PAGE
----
If you find yourself in Aspen or its surrounds during ski season, but downhill skiing isn’t really your thing, fear not! There are plenty of winter hikes near Aspen to keep you occupied. Just lace up those waterproof boots, grab some traction devices or snowshoes, and hit the snowy trails! You’ll get epic views, great photo ops, and have a great time on uncrowded paths that don’t require expensive lift tickets or waiting in long lines. I know–could it get any better?! Here are 5 winter hikes near Aspen, all within a 45-minute drive (give or take).
5 Winter Hikes Near Aspen
Red Mountain, Glenwood Springs
Ready for a strenuous hike up, up, and up? We promise the views up Red Mountain will be worth the effort. A number of trails, plus a winding road (in case you don’t want to brave the deep snow) lead all the way to the top of the mountain where you’ll find the giant lighted cross that hovers over the city in the dark. You may need spikes or snowshoes depending on the depth of the snow, but you might also want to bring a lightweight sled if you’re feeling playful; when the snow is just right, you can sled down much of the mountain instead of hiking! Uh, backcountry sledding? Yes, please!
Red Hill, Carbondale
Located right at the turnoff to Carbondale on route 82, the Red Hill Recreation Area trail system, which is popular with mountain bikers in warmer months, is a delight in the winter. You’ll want to bring spikes at the very least as there are lots of rocky sections of trail that can be slick when covered in snow and ice, but enjoy a hike up and back down again on any of the zig-zagging loop trails, most of which are doable in 1-2 hours. You’ll get big views of snow-covered mountains, dark green pines, and lots of juniper. There’s plenty of parking in the lot plus porta-potties and the trails are well-marked.
Aspen Snowmass Nordic Trail System, Aspen
The Aspen Snowmass Nordic Trail System is the largest free nordic trail system in the country with 90km of groomed trails to explore on foot or via cross country skis. Most of the trails are open to snowshoeing in winter as long as you keep to the sides and don’t walk in the ski tracks, but hiking sans snowshoes is a no-go. There are several trailheads to choose from: at the Nordic Center, Tom Blake Trailhead, or at the small trailhead parking lot up W. Buttermilk Road. On some sections, be prepared for uphill or downhill slopes!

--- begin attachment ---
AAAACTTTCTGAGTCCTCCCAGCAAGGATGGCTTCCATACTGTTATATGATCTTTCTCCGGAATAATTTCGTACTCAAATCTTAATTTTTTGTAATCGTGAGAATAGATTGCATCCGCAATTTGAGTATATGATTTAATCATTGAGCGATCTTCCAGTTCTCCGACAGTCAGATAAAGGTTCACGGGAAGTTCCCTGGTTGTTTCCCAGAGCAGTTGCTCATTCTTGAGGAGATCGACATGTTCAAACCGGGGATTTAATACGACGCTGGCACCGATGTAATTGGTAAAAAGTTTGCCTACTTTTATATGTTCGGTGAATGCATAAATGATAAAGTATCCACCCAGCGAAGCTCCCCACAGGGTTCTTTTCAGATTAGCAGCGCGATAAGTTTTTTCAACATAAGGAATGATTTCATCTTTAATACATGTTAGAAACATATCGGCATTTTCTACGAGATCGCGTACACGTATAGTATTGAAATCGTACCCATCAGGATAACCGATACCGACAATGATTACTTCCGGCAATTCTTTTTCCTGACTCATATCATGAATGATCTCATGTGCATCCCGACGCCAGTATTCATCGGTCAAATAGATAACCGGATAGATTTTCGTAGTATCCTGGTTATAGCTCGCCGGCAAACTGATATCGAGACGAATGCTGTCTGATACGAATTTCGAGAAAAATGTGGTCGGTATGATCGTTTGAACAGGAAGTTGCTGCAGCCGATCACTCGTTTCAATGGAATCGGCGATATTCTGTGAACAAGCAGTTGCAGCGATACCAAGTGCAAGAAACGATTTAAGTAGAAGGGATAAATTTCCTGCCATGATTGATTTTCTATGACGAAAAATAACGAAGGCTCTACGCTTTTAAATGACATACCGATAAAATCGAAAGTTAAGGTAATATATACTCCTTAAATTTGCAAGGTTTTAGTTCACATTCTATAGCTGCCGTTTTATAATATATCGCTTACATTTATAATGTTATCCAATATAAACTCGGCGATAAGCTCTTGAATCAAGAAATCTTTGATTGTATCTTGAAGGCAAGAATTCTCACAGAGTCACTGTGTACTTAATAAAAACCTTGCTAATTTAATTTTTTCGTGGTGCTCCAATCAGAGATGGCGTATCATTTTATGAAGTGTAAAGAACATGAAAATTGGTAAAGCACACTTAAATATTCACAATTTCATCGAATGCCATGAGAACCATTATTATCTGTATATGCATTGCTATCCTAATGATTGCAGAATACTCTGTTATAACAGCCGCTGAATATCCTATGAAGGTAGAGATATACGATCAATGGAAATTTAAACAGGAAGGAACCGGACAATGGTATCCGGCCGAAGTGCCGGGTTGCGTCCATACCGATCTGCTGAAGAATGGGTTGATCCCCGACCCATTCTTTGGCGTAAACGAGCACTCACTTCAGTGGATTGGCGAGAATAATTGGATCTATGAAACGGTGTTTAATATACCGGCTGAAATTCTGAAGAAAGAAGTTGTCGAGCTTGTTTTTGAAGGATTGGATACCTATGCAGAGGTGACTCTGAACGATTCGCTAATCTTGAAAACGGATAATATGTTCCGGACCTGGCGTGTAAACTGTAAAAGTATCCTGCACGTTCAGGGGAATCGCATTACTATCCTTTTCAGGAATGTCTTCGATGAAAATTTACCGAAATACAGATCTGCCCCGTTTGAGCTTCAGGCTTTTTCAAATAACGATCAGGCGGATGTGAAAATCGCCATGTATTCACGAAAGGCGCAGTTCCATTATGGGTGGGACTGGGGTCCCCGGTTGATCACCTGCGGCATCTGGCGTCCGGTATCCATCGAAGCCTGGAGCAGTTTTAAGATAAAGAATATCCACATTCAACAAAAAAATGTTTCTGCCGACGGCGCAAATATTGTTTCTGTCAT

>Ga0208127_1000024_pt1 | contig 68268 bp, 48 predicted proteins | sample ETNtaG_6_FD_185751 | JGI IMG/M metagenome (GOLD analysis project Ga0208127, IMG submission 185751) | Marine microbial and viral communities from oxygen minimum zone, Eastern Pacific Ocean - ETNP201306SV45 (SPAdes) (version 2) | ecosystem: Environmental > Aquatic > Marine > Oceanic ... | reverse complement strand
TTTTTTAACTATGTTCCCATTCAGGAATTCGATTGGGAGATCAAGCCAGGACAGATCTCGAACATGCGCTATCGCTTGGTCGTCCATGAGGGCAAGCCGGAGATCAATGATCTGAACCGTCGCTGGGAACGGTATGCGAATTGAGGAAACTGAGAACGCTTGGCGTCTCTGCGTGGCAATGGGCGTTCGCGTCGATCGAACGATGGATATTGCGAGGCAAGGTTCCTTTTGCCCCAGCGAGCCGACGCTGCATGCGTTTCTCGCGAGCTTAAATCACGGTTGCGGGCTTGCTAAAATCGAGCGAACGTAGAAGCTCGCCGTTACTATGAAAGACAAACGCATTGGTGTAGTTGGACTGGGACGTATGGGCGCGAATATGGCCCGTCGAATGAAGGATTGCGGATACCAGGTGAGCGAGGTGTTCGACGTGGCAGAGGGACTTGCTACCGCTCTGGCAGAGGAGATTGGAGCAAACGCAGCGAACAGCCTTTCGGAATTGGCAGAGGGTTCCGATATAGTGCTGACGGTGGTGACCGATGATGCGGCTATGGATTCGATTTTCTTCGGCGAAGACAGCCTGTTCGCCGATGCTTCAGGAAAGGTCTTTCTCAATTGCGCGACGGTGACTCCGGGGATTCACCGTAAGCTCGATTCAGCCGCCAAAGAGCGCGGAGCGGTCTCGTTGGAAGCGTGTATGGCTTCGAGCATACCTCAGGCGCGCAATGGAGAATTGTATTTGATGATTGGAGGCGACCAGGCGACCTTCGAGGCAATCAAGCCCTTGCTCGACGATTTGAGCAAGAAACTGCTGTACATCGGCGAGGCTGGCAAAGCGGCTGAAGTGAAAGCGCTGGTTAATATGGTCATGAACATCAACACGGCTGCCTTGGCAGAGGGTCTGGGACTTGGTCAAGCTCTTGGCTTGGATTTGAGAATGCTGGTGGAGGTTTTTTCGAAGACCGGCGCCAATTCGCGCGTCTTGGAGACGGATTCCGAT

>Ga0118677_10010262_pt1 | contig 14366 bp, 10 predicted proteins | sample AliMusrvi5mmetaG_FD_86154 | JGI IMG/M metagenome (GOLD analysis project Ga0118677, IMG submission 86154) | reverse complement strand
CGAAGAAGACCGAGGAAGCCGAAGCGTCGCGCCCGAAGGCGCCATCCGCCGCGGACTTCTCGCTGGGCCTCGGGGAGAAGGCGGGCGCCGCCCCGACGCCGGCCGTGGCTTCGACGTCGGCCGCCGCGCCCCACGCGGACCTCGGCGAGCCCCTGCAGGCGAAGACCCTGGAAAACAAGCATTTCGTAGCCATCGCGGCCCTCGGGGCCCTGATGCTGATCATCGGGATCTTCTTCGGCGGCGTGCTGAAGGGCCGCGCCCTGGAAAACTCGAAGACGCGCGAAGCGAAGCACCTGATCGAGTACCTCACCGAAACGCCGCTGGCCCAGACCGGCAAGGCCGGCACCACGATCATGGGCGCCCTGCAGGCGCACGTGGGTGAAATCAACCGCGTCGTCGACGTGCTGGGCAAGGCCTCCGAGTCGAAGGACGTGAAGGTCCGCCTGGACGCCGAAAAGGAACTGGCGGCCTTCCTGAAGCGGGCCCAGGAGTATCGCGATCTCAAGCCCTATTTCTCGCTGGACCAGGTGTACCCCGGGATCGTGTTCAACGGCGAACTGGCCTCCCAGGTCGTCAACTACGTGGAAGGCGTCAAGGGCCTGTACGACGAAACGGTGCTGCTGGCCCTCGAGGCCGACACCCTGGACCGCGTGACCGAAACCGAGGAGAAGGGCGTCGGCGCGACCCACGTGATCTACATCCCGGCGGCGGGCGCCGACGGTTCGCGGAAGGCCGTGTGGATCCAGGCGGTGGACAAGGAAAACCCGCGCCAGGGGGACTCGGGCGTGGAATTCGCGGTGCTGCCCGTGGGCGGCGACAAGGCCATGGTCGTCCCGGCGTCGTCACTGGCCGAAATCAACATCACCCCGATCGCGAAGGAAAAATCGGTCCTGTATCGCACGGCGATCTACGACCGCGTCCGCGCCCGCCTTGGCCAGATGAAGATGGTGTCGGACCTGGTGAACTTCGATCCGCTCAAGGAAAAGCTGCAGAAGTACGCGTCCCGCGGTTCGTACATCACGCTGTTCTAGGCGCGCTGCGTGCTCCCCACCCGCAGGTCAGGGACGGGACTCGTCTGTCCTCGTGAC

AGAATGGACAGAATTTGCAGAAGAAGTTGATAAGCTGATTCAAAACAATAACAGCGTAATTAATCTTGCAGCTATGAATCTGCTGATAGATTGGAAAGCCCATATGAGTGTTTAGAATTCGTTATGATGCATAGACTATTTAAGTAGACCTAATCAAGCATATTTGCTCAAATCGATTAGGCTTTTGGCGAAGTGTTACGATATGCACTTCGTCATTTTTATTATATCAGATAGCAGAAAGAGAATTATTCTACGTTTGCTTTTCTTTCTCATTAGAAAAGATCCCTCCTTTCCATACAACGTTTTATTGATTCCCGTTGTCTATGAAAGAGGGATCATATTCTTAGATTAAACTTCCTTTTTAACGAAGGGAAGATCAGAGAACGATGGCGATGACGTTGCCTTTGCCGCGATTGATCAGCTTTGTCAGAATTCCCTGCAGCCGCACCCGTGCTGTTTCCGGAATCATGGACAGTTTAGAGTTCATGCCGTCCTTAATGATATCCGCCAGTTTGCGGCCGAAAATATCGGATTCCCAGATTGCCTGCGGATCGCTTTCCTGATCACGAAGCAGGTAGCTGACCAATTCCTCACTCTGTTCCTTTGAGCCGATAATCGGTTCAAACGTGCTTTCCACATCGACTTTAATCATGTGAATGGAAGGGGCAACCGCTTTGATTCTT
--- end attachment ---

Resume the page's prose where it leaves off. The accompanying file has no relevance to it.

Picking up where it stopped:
Penny Hot Springs, Redstone
OK, so Penny Hot Springs isn’t a hike per se, but you do have to walk down a slope to get to it, so… But it’s totally worth a visit on a rest day or post-hike, day or night! Why? Uh, because free natural hot springs, that’s why! Just drive out through Carbondale (Google Maps knows where to take you), park in the roadside turn-out, head down the rocky path to the river, and enjoy the various pools. Their temps will vary depending on the water level of the river and rock placement, so move around until you find a zone that suits. Don’t forget a cozy towel or robe for the chilly (but brief) walk back up to your car!
Winter Hiking Tips
- Wear waterproof boots (check out ours recs for vegan winter hiking boots here)
- Bring traction devices like snowshoes or microspikes
- Dress in layers (read about how to layer for hiking in this post)
- Wear sunscreen
- Bring extra water and snacks
- Pack hand warmers (electric or these sustainable Ignik warmers)
- Have traction boards and/or tire chains in your car; some trailheads may not be as well plowed or salted as main roads.
- Check the Colorado Avalanche Information Center website before you go to make sure it’s safe to hike
- Bring a hot beverage in an insulated travel mug so you have something warm to sip at viewpoints
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Alisha is a freelance outdoor journalist and photographer based in Ogden, UT. She loves backpacking, hiking, mountain biking, kayaking and snowboarding (even though she’s terrible at it). She’s also pretty sure she’s addicted to coffee. alishamcdarris.com